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Extranasal lateral rhinotomy or maxillary degloving with eth-moidectomy and medial maxillectomy are the gold standard operations for extensive inverting papilloma involving the ethmoid and maxillary sinuses. These procedures and the positive results reported in treating inverting papilloma were developed after years of inadequate intranasal and extranasal procedures. The only reason to change management philosophy depends on equivalent or improved management techniques. Endo-scopic diagnosis and surgery can improve our management of inverting papilloma. The use of endoscopic sinus surgery by experienced surgeons expands the management of inverting papilloma and allows for individualization of treatment. The management philosophy described below is safe, effective, and consistent with cutting-edge treatment of inverting papilloma.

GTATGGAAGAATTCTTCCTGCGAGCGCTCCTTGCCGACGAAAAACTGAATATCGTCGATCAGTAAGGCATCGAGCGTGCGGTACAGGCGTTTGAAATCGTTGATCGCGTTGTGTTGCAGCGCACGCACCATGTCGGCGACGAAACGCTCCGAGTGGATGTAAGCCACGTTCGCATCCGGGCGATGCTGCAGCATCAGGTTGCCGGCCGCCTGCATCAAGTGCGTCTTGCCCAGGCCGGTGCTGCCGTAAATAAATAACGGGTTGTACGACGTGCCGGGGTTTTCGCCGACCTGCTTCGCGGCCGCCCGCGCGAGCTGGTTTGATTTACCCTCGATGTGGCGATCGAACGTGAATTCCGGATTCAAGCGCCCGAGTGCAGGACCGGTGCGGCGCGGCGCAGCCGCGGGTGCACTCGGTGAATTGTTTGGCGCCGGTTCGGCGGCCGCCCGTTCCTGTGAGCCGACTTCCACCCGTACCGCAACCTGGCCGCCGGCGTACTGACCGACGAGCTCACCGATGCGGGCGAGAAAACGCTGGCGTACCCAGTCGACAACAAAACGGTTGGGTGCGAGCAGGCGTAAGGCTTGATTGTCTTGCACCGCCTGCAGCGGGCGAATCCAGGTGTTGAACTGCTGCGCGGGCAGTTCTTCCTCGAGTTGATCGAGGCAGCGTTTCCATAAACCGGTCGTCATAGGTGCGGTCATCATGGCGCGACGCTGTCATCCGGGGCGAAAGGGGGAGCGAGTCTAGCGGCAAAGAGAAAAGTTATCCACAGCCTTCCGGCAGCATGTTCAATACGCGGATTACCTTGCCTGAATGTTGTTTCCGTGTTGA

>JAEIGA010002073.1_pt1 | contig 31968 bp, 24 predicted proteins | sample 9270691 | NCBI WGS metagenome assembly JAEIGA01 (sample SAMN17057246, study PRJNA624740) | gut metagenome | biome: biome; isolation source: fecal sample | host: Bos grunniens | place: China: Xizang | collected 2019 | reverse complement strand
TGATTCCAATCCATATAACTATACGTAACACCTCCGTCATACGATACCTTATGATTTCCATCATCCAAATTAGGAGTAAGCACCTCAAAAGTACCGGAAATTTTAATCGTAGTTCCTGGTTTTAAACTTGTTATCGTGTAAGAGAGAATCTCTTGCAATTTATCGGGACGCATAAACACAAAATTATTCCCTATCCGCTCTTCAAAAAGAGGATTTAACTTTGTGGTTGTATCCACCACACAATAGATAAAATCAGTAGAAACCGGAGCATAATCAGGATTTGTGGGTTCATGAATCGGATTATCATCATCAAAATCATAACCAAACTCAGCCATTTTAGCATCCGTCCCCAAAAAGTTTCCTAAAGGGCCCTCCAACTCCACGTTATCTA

The differential diagnosis of any unilateral nasal lesion should consider tumor first. The most common benign nasal tumor is inverting papilloma. Once endoscopic examination and/or CT scanning indicates that the tumor is limited to the nose or sinuses, or both, an endoscopic examination can often pinpoint the precise origin of the tumor, permitting more precise surgical planning. This possiblity was unavailable before endoscopy and is one of the reasons intranasal removal under direct vision failed. Tumors were usually detected only when large and bulky, requiring extensive surgery for removal. Also, the advent of endoscopic diagnosis with CT scanning for sinusitis has resulted in earlier diagnosis of sinusitis and sinus tumors—again, less surgery. Once the diagnosis is made, further radiologic evaluation to determine the extent of tumor may be necessary. Small localized tumors require only a CT scan. Large tumors affecting the nose and ethmoid sinus with evidence of sinusitis or opacification in contiguous sinuses such as the frontal, sphenoid, or maxillary sinus require an MRI with contrast to determine whether inverting papilloma is present in